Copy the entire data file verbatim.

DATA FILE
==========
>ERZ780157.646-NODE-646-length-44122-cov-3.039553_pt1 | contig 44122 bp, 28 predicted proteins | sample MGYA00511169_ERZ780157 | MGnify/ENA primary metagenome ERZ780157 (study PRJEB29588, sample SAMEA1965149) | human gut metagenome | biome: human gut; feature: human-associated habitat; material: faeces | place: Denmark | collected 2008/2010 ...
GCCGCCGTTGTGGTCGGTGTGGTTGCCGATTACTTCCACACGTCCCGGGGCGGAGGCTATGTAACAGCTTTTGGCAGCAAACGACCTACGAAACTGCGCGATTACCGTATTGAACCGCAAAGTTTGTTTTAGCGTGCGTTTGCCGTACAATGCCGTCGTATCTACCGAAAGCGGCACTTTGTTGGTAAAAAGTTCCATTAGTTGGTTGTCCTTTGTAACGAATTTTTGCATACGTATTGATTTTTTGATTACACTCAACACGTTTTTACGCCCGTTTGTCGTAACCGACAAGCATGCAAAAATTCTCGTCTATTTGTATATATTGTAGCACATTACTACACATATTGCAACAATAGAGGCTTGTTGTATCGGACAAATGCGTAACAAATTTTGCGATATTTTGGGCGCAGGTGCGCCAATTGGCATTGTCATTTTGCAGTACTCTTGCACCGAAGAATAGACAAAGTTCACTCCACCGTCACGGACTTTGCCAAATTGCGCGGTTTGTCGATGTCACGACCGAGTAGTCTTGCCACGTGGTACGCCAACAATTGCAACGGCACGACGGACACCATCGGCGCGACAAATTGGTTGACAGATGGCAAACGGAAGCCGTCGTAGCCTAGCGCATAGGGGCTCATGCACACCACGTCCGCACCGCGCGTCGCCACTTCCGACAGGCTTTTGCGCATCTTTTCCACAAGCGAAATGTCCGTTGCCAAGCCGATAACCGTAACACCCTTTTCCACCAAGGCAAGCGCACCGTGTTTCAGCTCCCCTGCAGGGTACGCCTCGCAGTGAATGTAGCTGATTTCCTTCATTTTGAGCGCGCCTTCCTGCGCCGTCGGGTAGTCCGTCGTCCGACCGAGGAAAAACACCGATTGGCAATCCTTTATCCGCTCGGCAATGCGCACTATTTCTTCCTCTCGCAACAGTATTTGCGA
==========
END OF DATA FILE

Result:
>ERZ780157.646-NODE-646-length-44122-cov-3.039553_pt1 | contig 44122 bp, 28 predicted proteins | sample MGYA00511169_ERZ780157 | MGnify/ENA primary metagenome ERZ780157 (study PRJEB29588, sample SAMEA1965149) | human gut metagenome | biome: human gut; feature: human-associated habitat; material: faeces | place: Denmark | collected 2008/2010 ...
GCCGCCGTTGTGGTCGGTGTGGTTGCCGATTACTTCCACACGTCCCGGGGCGGAGGCTATGTAACAGCTTTTGGCAGCAAACGACCTACGAAACTGCGCGATTACCGTATTGAACCGCAAAGTTTGTTTTAGCGTGCGTTTGCCGTACAATGCCGTCGTATCTACCGAAAGCGGCACTTTGTTGGTAAAAAGTTCCATTAGTTGGTTGTCCTTTGTAACGAATTTTTGCATACGTATTGATTTTTTGATTACACTCAACACGTTTTTACGCCCGTTTGTCGTAACCGACAAGCATGCAAAAATTCTCGTCTATTTGTATATATTGTAGCACATTACTACACATATTGCAACAATAGAGGCTTGTTGTATCGGACAAATGCGTAACAAATTTTGCGATATTTTGGGCGCAGGTGCGCCAATTGGCATTGTCATTTTGCAGTACTCTTGCACCGAAGAATAGACAAAGTTCACTCCACCGTCACGGACTTTGCCAAATTGCGCGGTTTGTCGATGTCACGACCGAGTAGTCTTGCCACGTGGTACGCCAACAATTGCAACGGCACGACGGACACCATCGGCGCGACAAATTGGTTGACAGATGGCAAACGGAAGCCGTCGTAGCCTAGCGCATAGGGGCTCATGCACACCACGTCCGCACCGCGCGTCGCCACTTCCGACAGGCTTTTGCGCATCTTTTCCACAAGCGAAATGTCCGTTGCCAAGCCGATAACCGTAACACCCTTTTCCACCAAGGCAAGCGCACCGTGTTTCAGCTCCCCTGCAGGGTACGCCTCGCAGTGAATGTAGCTGATTTCCTTCATTTTGAGCGCGCCTTCCTGCGCCGTCGGGTAGTCCGTCGTCCGACCGAGGAAAAACACCGATTGGCAATCCTTTATCCGCTCGGCAATGCGCACTATTTCTTCCTCTCGCAACAGTATTTGCGA